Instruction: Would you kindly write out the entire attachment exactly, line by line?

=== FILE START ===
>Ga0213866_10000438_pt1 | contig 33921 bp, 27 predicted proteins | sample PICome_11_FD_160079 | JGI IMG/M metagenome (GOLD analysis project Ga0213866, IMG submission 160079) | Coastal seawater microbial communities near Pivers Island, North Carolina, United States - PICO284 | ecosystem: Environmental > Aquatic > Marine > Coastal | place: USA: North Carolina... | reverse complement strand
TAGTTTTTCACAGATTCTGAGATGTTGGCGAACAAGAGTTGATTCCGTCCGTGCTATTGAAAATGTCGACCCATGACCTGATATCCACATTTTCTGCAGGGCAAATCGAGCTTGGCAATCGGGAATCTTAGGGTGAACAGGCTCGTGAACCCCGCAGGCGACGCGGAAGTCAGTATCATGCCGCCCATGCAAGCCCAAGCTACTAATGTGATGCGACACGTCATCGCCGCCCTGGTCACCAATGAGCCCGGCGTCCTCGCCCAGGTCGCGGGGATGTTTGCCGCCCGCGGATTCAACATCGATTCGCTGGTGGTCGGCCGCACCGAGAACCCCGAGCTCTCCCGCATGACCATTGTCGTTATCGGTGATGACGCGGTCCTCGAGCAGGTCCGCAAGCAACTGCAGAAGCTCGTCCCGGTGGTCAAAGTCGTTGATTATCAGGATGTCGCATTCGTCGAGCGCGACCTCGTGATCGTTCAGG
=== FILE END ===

>Ga0213866_10000438_pt1 | contig 33921 bp, 27 predicted proteins | sample PICome_11_FD_160079 | JGI IMG/M metagenome (GOLD analysis project Ga0213866, IMG submission 160079) | Coastal seawater microbial communities near Pivers Island, North Carolina, United States - PICO284 | ecosystem: Environmental > Aquatic > Marine > Coastal | place: USA: North Carolina... | reverse complement strand
TAGTTTTTCACAGATTCTGAGATGTTGGCGAACAAGAGTTGATTCCGTCCGTGCTATTGAAAATGTCGACCCATGACCTGATATCCACATTTTCTGCAGGGCAAATCGAGCTTGGCAATCGGGAATCTTAGGGTGAACAGGCTCGTGAACCCCGCAGGCGACGCGGAAGTCAGTATCATGCCGCCCATGCAAGCCCAAGCTACTAATGTGATGCGACACGTCATCGCCGCCCTGGTCACCAATGAGCCCGGCGTCCTCGCCCAGGTCGCGGGGATGTTTGCCGCCCGCGGATTCAACATCGATTCGCTGGTGGTCGGCCGCACCGAGAACCCCGAGCTCTCCCGCATGACCATTGTCGTTATCGGTGATGACGCGGTCCTCGAGCAGGTCCGCAAGCAACTGCAGAAGCTCGTCCCGGTGGTCAAAGTCGTTGATTATCAGGATGTCGCATTCGTCGAGCGCGACCTCGTGATCGTTCAGG